From time to time, the monotony of trees and turf in town landscapes triggers the impulse to plant native gardens in public spaces. Such was the case with Princeton's Harrison Street Park 3 years ago, when some $30,000 of native plants were installed as part of this formerly borough park's renovation. Ideally, plantings like this can make static landscapes more beautiful and dynamic, reduce runoff by replacing shallow rooted grass with deeply rooted perennials and shrubs, and provide food and cover for wildlife, particularly beneficial insects like pollinators. There's also the chance that adults, at loose ends while their children play, and kids exploring the park, will notice some of the native diversity and take an interest.
But the one-time act of planting is not the same as the long haul of tending, much as a one night stand differs from a marriage. Neighborhood volunteers worked heroically the first season, in 2010, to keep the plantings alive. (Is it pure coincidence that an ambitious planting of native plants always seems to be followed by a horrendous drought?). The success of that first season, critical as it was, still leaves all the years that follow. With municipal funding often skewed towards capital improvements rather than long term maintenance, who will maintain the plantings, or, more to the point, who will care enough, love them enough, or otherwise be paid enough, to be there dependably, knowledgeably, energetically, to safeguard the initial investment and intervene before problems spin out of control?
That question has thus far remained unanswered, as the well-known botanical bully mugwort mugs the intended plants in one bed,
a summersweet shrub struggles to find light amidst towering Canada thistles in another,
weedy grasses overwhelm whatever plantings were meant to occupy the berm next to the swingset,
and a volunteer silver maple seedling juts awkwardly out where low wildflowers were meant to ornament the entryway.
Even these few plants that are well-mulched and free of weeds have a sea of ground ivy headed their way.
"All natural", one might say, as one cites Darwin's survival of the fittest and eases back into the easy chair of indifference. But a town park is not a healthy ecosystem with all the complex components needed to maintain balance. It's a rigged game from the start. The soil is full of seeds of plant species that evolved on other continents and left all their checks and balances behind when they were brought here. One can make educated guesses about which native plants will grow best where, but without ongoing t.l.c. the weeds will take over and the beds will eventually be mowed down, bringing back the trees n' turf landscape that neighbors said they didn't want.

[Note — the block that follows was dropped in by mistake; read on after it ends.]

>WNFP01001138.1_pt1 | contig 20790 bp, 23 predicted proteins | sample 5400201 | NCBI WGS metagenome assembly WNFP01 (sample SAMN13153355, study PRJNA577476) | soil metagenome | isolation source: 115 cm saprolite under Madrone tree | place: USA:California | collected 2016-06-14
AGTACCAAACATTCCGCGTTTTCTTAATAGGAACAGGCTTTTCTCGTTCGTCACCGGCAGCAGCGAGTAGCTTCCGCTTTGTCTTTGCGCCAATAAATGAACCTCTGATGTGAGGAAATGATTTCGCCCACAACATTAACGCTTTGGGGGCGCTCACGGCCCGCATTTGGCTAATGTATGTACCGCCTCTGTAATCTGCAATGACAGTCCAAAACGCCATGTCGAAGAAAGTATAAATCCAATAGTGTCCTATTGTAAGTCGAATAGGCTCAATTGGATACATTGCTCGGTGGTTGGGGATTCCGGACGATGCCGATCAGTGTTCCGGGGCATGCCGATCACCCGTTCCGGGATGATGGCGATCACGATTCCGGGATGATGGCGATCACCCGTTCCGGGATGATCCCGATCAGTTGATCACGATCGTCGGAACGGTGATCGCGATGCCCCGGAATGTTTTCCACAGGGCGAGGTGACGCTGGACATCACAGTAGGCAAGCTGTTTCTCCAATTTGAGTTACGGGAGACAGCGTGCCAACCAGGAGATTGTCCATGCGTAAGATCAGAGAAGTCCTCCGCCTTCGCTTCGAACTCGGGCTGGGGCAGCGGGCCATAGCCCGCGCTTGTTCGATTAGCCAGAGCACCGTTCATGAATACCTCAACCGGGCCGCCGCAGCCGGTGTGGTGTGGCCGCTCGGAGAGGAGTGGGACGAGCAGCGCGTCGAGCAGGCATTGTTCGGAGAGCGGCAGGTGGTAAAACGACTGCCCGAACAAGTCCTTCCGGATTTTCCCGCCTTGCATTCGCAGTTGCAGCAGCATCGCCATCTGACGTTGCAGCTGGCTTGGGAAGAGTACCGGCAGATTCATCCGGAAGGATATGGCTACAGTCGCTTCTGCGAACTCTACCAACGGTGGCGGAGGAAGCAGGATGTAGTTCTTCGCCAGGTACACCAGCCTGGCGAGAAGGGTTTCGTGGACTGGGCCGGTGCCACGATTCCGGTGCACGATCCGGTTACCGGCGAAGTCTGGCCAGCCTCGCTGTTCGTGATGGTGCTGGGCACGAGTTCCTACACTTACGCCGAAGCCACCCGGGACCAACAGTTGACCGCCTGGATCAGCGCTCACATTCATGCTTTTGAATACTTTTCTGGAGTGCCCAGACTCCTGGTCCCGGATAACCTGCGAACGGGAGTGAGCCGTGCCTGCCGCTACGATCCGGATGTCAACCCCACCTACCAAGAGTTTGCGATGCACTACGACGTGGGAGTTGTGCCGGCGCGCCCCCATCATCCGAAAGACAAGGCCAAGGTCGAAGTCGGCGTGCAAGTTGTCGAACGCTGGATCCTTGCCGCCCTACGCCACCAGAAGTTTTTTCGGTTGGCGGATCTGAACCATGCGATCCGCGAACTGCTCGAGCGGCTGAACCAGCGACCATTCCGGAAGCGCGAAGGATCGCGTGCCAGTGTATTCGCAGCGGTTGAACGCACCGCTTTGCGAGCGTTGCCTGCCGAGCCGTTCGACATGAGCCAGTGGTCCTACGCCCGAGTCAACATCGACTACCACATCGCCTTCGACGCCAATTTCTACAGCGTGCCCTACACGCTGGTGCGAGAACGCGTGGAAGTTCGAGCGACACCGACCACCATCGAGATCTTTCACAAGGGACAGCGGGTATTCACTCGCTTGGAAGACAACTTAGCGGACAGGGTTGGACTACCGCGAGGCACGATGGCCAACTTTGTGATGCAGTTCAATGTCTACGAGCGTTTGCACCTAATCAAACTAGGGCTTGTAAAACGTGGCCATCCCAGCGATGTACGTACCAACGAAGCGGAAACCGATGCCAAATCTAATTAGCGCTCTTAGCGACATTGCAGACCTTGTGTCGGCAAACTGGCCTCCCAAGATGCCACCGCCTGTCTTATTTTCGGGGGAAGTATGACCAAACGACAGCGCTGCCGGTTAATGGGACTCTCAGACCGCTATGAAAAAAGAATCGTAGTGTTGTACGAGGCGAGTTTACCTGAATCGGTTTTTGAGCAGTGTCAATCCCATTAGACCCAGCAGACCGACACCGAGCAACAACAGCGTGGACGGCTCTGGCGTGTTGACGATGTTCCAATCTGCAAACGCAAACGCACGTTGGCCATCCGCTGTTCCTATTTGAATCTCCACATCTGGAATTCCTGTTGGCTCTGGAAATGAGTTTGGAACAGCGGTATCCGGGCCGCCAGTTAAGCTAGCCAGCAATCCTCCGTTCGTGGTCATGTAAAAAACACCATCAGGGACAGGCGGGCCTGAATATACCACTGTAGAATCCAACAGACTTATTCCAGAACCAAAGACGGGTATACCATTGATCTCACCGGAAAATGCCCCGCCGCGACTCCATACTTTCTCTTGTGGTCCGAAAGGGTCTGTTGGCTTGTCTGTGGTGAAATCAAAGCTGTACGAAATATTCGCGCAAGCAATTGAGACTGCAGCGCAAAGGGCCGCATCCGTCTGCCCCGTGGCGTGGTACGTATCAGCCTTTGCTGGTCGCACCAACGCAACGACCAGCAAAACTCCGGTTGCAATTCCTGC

The lack of needed attention points to a longstanding gap in municipal staffing. As far as I know, not one parks maintenance employee can identify even a few of the native plants installed at considerable expense in Harrison Street Park. The town has an arborist, police, teachers--all trained to nurture and maintain a positive and conducive order among, respectively, trees, adults and children, and yet when it comes to the large majority of the plant world that doesn't have the good fortune to contain wood, we put someone on a lawnmower and tell them to have at it.
Maybe the newly formed Princeton parks commission can address this. Maybe there needs to be a skilled landscaper employed for enough hours to help organize and oversee volunteer days of the sort that kept the Harrison Street Park plantings alive their first summer. The more one stays on top of things, the less work it takes. In the meantime, a significant investment and a worthy approach to enriching the park experience is quietly being lost in a sea of weeds.